Faville Prairie Brush Mowing Project

Faville Prairie in Jefferson County

Faville Prairie

In addition to the 1,200-acre property in Madison, Arboretum staff manage eleven properties throughout Wisconsin that are owned by the University of Wisconsin–Madison. These outlying properties preserve unique remnant plant communities and provide ecologically diverse refuges for plants and animals. They are also valuable as teaching and research sites and references for restoration projects at the Arboretum and elsewhere. Ten are in the southern third of the state, and one is up north near Minocqua.

The 90-acre Faville Prairie lies 30 miles northeast of the Arboretum in Jefferson County, just north of Lake Mills. It was originally a small part of the roughly 2000-acre “Crawfish Prairie” along the western bank of the Crawfish River, the majority of which has been converted to agriculture.

The University’s involvement at Faville Prairie dates back to the early 1930s when agricultural economics professor P.E. McCall and wildlife management professor Aldo Leopold created the Faville Grove Wildlife Experimental Area. Working with local farmers, such as Stoughton Faville, and community members, their intention was to demonstrate that crop production and wild game production could coexist and both would benefit farmers. Stoughton Faville also happened to be a skilled botanist, and he would be instrumental to the project’s success. Several other University departments and individuals also contributed over the next decade.

Part of the project area included several tracts of high-quality remnant prairie, and Leopold became very interested in their preservation. In 1938 he and others began efforts to persuade the University to acquire a parcel of prairie for protection. It took three years of letters, discussions, and negotiations among landowners, bankers, lawyers, donors, and University officials before their efforts finally succeeded.

In 1941, Philip and Eleanor Miles, family friends of Leopold, purchased 58 acres from Stoughton’s nephew, Lynn Faville (unfortunately, a 107-acre parcel of remnant prairie was converted to cattle pasture in 1940 before a deal for its purchase could be made). The deed was transferred to the University in 1945, and the land was named the Stoughton Faville Prairie Preserve in honor of the farmer and botanist.

In 1952, the preserve was designated the third State Natural Area in Wisconsin, recognizing it as one of the largest and highest-quality wet prairies still remaining in the state. Around 1958, Stoughton’s grandson, David Tillotson, along with individuals from the Milwaukee Audubon Society, began raising money to purchase an additional 35 acres of adjacent farmland for prairie restoration. In 1976 they donated the land to the University, bringing the preserve to its current 90 acres.

The 1945 deed states that the University “shall make reasonable and proper efforts to eliminate or prevent the coming of intrusive or exotic vegetable growth.” And that brings us to the present: the “vegetable growth” they referred to was woody plants, which continue to be a problem decades later. Native species such as gray dogwood, quaking aspen, and various willows have invaded many parts of the prairie, and their shade threatens the sun-loving native prairie plants that make the preserve special.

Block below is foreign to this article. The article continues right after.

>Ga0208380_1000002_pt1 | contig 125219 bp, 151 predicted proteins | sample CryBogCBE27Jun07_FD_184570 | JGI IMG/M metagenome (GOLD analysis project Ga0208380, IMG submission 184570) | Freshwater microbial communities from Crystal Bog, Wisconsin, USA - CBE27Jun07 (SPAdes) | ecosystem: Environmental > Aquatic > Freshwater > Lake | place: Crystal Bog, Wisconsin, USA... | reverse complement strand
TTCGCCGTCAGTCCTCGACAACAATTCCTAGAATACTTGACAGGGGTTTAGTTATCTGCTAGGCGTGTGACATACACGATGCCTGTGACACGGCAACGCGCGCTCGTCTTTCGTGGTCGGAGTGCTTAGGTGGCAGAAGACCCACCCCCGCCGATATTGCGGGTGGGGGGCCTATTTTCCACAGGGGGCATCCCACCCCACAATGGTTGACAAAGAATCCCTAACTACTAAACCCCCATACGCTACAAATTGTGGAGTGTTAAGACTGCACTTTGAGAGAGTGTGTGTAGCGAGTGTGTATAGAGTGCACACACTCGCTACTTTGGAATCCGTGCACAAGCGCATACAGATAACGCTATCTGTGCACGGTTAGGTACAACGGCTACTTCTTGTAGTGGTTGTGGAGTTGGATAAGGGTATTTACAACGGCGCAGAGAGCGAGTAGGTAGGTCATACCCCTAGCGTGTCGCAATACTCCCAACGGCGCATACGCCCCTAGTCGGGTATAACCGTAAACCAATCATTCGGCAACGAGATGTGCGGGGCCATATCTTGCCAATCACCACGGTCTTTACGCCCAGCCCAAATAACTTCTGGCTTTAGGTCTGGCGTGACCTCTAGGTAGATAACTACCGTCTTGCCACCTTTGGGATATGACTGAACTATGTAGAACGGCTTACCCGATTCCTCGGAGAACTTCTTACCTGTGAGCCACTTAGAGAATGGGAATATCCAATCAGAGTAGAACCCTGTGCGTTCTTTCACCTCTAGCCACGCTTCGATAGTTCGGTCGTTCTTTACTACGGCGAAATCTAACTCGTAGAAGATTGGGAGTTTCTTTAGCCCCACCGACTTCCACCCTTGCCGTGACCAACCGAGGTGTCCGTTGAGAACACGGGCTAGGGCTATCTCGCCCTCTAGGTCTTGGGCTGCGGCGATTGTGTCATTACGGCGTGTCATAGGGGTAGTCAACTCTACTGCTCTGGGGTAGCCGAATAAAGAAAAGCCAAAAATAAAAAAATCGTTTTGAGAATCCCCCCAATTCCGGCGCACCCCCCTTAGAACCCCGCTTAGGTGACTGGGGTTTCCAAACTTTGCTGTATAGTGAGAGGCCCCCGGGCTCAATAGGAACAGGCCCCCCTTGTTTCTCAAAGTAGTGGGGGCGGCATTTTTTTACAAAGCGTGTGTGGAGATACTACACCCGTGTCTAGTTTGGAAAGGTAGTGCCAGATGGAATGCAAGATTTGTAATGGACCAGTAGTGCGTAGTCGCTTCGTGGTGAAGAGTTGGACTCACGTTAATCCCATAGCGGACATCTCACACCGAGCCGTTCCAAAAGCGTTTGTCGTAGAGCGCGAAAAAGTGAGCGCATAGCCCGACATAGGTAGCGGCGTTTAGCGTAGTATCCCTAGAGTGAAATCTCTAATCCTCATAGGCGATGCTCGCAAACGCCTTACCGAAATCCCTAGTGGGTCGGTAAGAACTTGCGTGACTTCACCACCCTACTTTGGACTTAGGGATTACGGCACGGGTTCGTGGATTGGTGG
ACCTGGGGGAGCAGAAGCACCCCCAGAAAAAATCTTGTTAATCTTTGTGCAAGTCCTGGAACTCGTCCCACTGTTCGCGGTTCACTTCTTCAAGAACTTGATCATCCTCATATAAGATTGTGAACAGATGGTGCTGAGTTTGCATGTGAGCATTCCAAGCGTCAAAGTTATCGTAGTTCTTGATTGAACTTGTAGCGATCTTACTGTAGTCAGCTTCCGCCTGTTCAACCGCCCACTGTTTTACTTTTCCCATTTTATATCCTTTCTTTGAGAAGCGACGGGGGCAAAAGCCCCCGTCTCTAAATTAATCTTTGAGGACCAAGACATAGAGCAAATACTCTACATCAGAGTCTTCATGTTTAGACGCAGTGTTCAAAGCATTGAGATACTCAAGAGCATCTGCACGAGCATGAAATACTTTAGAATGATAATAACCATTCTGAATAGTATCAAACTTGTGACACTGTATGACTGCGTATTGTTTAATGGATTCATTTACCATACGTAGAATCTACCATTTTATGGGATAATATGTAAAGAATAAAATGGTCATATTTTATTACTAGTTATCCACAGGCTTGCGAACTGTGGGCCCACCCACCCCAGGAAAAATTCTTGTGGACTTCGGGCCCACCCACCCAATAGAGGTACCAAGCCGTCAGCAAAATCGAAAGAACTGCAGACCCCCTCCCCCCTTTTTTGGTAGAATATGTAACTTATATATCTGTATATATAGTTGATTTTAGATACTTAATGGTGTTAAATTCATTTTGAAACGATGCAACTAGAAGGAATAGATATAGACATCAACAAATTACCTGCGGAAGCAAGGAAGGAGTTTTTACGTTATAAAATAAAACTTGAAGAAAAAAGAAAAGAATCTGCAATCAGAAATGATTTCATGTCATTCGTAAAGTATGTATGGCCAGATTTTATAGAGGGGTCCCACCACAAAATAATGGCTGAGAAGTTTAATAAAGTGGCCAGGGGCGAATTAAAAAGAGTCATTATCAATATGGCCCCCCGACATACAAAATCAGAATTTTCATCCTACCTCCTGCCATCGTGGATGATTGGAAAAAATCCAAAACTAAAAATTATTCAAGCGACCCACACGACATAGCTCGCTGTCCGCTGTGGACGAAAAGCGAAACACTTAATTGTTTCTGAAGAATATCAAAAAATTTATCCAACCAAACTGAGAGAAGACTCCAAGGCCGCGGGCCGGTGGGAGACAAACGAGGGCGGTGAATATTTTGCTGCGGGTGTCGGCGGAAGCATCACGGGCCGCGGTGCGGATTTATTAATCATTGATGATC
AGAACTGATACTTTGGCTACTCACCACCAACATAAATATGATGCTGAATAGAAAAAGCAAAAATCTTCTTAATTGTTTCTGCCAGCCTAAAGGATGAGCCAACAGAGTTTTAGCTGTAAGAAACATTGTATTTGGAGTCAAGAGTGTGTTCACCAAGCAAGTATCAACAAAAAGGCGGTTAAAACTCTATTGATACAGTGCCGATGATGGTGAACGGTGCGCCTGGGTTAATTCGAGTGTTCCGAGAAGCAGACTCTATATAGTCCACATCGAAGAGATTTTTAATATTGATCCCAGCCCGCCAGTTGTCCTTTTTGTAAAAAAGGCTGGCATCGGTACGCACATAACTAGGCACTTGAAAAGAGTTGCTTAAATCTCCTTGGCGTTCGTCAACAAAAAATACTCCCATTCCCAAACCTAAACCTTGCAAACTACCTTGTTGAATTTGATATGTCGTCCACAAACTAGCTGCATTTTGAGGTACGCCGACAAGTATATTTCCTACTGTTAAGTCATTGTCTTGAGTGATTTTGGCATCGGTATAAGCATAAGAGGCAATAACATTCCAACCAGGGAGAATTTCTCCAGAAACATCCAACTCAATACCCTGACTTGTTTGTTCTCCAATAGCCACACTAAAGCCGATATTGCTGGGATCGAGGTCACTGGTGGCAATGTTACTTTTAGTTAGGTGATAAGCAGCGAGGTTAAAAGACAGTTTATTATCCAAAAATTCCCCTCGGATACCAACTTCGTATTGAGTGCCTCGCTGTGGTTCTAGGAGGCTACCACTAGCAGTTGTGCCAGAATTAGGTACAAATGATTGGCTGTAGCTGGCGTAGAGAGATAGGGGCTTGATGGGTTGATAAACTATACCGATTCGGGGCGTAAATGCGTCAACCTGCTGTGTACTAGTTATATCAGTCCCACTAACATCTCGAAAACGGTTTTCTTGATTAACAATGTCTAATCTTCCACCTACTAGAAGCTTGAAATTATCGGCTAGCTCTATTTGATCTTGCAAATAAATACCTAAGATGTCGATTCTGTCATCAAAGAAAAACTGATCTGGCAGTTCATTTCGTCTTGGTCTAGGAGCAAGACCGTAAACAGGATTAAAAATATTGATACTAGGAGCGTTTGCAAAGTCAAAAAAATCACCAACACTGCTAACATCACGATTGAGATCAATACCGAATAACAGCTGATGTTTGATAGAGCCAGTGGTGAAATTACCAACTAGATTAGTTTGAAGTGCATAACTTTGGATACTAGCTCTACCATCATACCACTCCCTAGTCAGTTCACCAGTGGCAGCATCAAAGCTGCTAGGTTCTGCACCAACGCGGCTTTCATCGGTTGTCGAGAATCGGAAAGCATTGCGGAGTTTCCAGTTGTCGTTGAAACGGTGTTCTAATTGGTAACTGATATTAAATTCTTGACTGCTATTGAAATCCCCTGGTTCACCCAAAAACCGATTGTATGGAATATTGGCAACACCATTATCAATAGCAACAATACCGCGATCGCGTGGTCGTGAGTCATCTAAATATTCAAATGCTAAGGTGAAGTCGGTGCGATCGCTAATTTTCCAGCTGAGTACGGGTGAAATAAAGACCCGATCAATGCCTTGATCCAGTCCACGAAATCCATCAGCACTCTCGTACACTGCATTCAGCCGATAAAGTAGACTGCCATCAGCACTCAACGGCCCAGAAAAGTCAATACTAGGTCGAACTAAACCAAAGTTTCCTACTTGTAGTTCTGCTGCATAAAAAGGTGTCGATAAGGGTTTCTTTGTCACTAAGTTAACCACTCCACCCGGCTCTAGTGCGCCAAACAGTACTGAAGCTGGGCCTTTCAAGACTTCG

Arboretum crews have cut invasive shrubs at the Faville preserve for many years, albeit on a small scale. We have also had a lot of help in recent years from the Madison Audubon Society. They manage Faville Grove Sanctuary, a larger property of remnant and restored prairies also in the footprint of the Crawfish Prairie, and their crew assists us with annual management of invasive species such as reed canary grass, Canada thistle, and sweet clover, as well as the problematic woody species.

Forestry mowing at Faville Prairie
Forestry mowing at Faville Prairie

In 2016, with support from the Wisconsin Department of Natural Resources (WDNR), Arboretum staff applied for and received a C.D. Besadny Conservation Grant from the Natural Resources Foundation of Wisconsin. With the funds we hired Tallgrass Restoration LLC in March 2018 to mow approximately eight acres of invasive shrubs on and adjacent to the high-quality part of the remnant prairie. The Arboretum crew followed up with multiple rounds of herbicide treatment of the cut stems and resprouts, and the Audubon crew cleared another large section adjacent to the one mowed in March.

The project area looked great this summer, but long-term follow-up work will be required. Additional areas still need invasive shrub mowing and, in some cases, large trees removed. We’re working diligently to honor the Miles’ wishes regarding “intrusive and exotic vegetable growth.” Our staff is enthusiastic and skilled, we are planning to upgrade equipment to make our work more effective and efficient, and we have good partnerships with organizations such as Madison Audubon Society and the WDNR. We are grateful for their support and look forward to our continued collaboration in managing Faville Prairie and fulfilling the vision so many thoughtful people set forth so many years ago.

—Michael Hansen, Arboretum land care manager

Faville Prairie is a research and restoration site with no public trails. For access, please contact Brad Herrick.

Much of the historical information for this article was taken from: McCabe, R.A. 1978. “The Stoughton Faville Prairie Preserve: Some Historical Aspects.” Wisconsin Academy of Sciences, Arts, and Letters 66: 25–49.

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